Beyond the Law of the Sea: New Directions for U.S. Oceans Policy

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Praeger, 1997 - History - 229 pages
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The 1982 U.N. Convention of the Law of the Sea took over a decade to produce and was the final result of the largest single international negotiating process undertaken before or since that time. As the world's leading maritime nation, the U.S. has vital, immediate, national interests in the Convention and in the continuing refinement of maritime law based upon the tenets of that comprehensive document. The present work describes in detail the concurrent development of international law and the law of the sea, the complex negotiating process that resulted in the completed Convention, the role of the U.S. both during the Law of the Sea Convention and during the decade of negotiation that finally made the Convention acceptable, and policy directions and issues for the U.S. in the post-Convention environment. This is an important new text in international law, international relations, and maritime affairs.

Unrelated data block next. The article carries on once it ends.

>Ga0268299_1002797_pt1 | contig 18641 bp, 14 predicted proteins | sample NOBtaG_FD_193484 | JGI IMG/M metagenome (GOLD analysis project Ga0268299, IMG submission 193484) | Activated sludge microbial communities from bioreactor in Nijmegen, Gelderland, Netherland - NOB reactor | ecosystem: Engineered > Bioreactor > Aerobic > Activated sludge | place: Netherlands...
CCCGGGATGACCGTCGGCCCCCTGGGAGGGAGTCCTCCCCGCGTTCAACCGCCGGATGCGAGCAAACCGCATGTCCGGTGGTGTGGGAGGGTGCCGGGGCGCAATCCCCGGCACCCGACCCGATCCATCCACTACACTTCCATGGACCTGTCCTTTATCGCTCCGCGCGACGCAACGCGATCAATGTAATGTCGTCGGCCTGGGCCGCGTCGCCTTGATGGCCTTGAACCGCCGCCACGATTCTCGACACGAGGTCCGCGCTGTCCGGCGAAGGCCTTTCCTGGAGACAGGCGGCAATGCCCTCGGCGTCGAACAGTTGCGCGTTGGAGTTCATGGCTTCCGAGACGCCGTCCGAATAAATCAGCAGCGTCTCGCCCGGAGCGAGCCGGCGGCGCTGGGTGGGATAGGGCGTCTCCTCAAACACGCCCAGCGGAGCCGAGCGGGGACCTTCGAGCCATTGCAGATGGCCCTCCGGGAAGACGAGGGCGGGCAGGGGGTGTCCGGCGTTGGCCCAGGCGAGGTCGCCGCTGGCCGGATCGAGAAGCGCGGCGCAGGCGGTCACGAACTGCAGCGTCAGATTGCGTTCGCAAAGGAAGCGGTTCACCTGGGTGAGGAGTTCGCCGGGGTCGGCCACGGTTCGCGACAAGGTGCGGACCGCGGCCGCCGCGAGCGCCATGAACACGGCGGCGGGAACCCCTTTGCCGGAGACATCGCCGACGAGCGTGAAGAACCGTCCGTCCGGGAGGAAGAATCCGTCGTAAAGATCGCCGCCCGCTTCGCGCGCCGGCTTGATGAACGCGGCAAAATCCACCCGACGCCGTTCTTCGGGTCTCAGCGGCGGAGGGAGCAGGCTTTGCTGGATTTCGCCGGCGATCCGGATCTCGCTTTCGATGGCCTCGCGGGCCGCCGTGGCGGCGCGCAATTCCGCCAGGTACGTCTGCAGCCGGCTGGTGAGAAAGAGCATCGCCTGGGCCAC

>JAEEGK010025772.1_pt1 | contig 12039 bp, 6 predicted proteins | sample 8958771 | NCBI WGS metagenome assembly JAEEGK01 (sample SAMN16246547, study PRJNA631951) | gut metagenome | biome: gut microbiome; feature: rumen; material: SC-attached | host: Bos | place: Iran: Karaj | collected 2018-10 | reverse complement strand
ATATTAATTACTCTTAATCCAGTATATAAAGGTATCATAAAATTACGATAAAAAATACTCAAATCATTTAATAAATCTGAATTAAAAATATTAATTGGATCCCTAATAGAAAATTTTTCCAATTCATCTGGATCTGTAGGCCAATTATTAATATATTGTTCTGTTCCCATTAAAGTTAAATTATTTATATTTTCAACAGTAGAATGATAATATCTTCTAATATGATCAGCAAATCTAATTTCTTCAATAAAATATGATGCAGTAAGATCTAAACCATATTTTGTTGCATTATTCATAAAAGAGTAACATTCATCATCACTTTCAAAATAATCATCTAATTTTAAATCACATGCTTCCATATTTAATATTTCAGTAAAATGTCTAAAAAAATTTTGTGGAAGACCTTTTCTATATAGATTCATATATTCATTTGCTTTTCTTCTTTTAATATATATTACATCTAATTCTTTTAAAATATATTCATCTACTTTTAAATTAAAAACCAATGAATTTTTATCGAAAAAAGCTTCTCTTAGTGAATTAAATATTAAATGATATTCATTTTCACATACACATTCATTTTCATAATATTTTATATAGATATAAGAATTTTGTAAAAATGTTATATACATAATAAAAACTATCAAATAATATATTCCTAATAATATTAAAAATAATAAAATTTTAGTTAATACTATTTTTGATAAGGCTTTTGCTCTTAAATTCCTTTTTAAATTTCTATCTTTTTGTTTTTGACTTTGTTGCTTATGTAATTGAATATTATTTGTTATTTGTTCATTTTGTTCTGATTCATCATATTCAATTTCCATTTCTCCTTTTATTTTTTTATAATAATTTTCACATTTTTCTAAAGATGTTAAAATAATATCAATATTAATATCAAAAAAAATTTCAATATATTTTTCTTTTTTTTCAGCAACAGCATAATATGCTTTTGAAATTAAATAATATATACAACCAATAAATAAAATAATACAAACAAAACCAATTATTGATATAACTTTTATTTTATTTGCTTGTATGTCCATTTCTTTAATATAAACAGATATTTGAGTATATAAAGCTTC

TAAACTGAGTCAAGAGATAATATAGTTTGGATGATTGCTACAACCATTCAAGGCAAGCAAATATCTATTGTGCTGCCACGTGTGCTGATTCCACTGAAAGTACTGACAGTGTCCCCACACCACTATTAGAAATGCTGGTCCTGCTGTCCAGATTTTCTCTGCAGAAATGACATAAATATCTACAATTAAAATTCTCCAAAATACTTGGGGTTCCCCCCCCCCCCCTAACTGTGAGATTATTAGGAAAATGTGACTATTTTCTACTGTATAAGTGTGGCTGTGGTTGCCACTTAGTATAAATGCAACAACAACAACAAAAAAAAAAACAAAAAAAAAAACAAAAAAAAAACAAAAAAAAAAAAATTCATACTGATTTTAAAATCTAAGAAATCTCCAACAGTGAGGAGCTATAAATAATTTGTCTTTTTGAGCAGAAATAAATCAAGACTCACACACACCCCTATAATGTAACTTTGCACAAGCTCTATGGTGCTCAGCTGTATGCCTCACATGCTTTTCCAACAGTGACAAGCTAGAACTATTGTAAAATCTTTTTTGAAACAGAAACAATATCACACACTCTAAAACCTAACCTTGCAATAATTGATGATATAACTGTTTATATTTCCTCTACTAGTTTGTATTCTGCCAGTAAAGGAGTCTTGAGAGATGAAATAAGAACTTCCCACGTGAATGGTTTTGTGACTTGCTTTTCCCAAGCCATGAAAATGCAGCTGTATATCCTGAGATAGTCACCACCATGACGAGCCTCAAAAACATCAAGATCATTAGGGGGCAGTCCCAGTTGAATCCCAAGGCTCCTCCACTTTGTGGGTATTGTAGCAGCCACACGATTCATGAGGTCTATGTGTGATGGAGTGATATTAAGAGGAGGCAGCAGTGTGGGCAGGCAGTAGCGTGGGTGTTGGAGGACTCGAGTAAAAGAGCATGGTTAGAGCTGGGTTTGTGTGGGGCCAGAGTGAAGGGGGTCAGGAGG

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The Law of the Sea and International Law
The United States and the Law of the Sea Negotiations

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About the author (1997)

CAPTAIN GEORGE V. GALDORISI is Chief of Staff in U.S. Navy's Cruiser Destroyer Group 3. He holds degrees from the United States Naval Academy, the Naval Postgraduate School, the University of San Diego, and the Naval War College.

CAPTAIN KEVIN R. VIENNA is with the U.S. Navy's Judge Advocate General's Corps. He holds degrees from the United States Naval Academy, the College of William and Mary, the University of Southern California, and the University of Virginia.

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